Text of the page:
Catering to this category of customer opens the door for dealers to sell other big-ticket products.

“High-end products come with a lifestyle and increased level of quality. Often, customers that buy a premium pistol will generally purchase other high-quality brands so it’s wise to offer similar shotgun, rifle and knife brands,” Miller added.

Along the same lines, dealers with a bevy of options will get more sales.

“When it comes to high-end, the biggest requests we get in our store are for optics. People who purchase a quality rifle want an optic equal to the task. After that, quality MSR accessories are highly sought after. The guy you couldn’t upsell on a better MSR can come back looking for $200–$300 handguards or triggers,” Light said.


High-End Benefits

Dealers can expect strong margins if they successfully identify and nurture customers in the top end of the market.

“One of the advantages of stocking ‘high-end’ items is the margin. Margins tend to be very low for entry-level items. Dealers can make up to 20 percent on high-end MSRs,” Ridley shared.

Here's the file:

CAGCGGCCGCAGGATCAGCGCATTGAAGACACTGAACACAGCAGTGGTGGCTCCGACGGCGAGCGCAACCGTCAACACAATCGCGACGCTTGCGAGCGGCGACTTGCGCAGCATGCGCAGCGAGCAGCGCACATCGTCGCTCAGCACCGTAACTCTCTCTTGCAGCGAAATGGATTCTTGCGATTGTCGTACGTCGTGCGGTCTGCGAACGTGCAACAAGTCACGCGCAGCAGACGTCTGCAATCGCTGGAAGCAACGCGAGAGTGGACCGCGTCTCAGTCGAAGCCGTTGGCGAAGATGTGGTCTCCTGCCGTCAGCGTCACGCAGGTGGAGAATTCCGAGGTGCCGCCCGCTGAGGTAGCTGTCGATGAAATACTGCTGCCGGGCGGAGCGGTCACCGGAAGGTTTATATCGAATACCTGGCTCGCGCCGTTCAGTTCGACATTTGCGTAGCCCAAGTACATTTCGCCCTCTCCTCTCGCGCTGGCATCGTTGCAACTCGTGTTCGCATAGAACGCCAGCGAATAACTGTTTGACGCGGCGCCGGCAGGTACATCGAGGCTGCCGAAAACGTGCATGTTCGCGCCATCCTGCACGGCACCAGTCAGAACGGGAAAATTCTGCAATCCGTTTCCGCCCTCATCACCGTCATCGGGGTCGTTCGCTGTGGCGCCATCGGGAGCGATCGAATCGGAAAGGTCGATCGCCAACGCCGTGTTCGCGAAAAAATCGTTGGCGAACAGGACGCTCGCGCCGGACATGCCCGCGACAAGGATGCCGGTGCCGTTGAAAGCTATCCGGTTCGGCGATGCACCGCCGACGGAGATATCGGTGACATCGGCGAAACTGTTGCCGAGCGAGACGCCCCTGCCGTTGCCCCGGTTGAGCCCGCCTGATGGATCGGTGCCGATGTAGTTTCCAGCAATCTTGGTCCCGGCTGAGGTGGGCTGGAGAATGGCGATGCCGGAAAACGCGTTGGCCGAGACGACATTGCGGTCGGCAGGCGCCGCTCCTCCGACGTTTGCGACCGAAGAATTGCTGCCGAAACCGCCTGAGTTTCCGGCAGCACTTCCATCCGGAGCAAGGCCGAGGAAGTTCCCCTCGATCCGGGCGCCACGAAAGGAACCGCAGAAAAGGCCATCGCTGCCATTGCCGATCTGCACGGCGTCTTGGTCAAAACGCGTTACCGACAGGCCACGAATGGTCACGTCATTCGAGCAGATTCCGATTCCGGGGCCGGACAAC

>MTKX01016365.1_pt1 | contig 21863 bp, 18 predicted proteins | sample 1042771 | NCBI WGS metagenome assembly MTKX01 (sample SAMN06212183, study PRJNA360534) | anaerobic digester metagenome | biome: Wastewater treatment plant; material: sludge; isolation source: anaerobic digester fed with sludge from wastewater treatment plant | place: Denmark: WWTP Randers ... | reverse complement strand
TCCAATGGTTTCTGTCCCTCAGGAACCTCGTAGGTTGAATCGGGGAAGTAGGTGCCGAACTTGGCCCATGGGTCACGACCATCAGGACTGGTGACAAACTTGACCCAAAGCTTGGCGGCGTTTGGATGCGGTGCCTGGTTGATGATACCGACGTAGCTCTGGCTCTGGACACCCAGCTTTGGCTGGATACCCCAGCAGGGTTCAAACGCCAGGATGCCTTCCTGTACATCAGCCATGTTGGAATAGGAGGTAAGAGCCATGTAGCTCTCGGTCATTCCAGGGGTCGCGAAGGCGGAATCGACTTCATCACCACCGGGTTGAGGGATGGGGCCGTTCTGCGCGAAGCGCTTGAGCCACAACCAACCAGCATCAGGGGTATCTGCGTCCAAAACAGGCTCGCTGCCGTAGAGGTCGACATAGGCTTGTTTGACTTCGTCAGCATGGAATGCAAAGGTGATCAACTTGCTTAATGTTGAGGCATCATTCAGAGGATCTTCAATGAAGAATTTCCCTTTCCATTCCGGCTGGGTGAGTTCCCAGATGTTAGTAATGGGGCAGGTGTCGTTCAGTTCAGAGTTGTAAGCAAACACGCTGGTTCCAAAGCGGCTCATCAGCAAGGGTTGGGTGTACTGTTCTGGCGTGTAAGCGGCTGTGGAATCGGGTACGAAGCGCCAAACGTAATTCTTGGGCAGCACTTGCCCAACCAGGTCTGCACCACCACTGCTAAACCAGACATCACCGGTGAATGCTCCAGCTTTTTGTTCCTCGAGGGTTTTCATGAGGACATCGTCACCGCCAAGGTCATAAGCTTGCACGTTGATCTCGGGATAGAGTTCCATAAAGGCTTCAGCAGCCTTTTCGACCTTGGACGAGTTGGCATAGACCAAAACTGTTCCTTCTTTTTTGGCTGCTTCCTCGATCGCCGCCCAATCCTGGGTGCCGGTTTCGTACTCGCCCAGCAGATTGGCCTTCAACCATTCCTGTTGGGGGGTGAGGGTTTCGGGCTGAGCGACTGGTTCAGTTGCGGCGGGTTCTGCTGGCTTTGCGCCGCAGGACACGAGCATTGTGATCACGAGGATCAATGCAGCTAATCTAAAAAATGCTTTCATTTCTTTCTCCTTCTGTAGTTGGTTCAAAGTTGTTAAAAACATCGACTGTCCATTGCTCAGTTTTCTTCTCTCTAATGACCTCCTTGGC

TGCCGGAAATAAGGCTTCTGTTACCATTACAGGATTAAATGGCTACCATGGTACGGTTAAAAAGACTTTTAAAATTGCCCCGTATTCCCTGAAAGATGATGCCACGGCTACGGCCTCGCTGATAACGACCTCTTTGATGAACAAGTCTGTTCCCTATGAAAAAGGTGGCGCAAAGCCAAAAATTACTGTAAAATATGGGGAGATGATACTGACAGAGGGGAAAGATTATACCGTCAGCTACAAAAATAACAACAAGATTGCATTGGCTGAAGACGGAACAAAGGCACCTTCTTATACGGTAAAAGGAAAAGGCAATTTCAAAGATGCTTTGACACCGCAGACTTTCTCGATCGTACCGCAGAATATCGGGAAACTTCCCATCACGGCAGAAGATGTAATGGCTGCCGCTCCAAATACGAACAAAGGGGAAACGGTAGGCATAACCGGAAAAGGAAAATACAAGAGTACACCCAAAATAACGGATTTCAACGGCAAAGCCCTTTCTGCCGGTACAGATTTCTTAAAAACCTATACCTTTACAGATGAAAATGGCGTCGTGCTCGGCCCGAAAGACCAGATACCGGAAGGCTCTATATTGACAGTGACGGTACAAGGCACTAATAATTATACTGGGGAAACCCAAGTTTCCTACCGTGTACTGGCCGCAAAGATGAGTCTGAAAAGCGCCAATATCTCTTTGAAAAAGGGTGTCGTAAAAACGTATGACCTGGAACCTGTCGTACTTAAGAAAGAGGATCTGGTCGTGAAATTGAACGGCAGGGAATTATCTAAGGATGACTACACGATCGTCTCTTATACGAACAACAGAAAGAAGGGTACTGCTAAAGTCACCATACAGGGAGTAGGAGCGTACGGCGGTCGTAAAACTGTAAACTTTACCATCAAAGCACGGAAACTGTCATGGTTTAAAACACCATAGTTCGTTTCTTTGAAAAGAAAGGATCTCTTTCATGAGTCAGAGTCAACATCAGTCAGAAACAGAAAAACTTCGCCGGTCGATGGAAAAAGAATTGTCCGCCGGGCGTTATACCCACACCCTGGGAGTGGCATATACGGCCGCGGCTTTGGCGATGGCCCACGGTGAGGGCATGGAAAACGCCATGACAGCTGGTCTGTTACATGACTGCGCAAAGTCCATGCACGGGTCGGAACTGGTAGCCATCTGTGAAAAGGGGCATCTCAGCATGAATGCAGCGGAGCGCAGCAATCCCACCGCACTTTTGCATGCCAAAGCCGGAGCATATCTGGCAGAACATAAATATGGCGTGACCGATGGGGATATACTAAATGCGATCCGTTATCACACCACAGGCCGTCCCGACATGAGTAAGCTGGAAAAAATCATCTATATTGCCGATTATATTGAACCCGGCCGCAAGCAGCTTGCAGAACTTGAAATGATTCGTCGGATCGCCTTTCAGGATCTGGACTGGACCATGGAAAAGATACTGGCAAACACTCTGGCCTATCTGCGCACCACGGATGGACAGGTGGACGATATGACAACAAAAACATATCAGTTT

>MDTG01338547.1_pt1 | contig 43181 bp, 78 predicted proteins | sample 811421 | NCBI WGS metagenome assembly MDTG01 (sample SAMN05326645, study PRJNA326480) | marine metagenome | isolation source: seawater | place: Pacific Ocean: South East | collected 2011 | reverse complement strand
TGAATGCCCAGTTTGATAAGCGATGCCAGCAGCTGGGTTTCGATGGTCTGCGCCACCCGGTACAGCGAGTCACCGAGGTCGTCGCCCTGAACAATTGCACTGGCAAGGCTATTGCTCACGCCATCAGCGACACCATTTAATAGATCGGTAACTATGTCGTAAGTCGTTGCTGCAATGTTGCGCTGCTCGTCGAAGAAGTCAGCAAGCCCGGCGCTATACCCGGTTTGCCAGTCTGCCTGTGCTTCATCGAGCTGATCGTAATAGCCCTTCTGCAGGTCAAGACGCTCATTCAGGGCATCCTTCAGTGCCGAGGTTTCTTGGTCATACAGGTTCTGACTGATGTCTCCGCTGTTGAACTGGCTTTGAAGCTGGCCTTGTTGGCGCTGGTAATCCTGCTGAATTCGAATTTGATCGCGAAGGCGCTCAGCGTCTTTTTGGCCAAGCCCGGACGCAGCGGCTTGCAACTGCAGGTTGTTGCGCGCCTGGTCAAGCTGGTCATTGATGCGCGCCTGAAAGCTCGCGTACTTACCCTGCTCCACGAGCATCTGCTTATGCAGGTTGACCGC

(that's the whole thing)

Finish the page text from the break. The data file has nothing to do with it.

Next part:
It takes the sale of several lower-priced items to match the return of one premium product, Miller detailed.

“Dealers can generally expect 30 percent on the high end. They may see margins close to this on some lower-end products, but the dealer will need to sell a higher volume to realize the same dollar amount of selling one high-end product,” he said.

In most cases, high-end products are protected from market trends and are more stable. However Miller added they’re not completely isolated from outside events.

“These products are a nice option to boost a dealer’s bottom line but can be susceptible to market trends,” he said. “For example high-end customers in Texas and North Dakota are affected when commodity prices fluctuate, whereas the same type of customers from the Midwest are somewhat more protected.”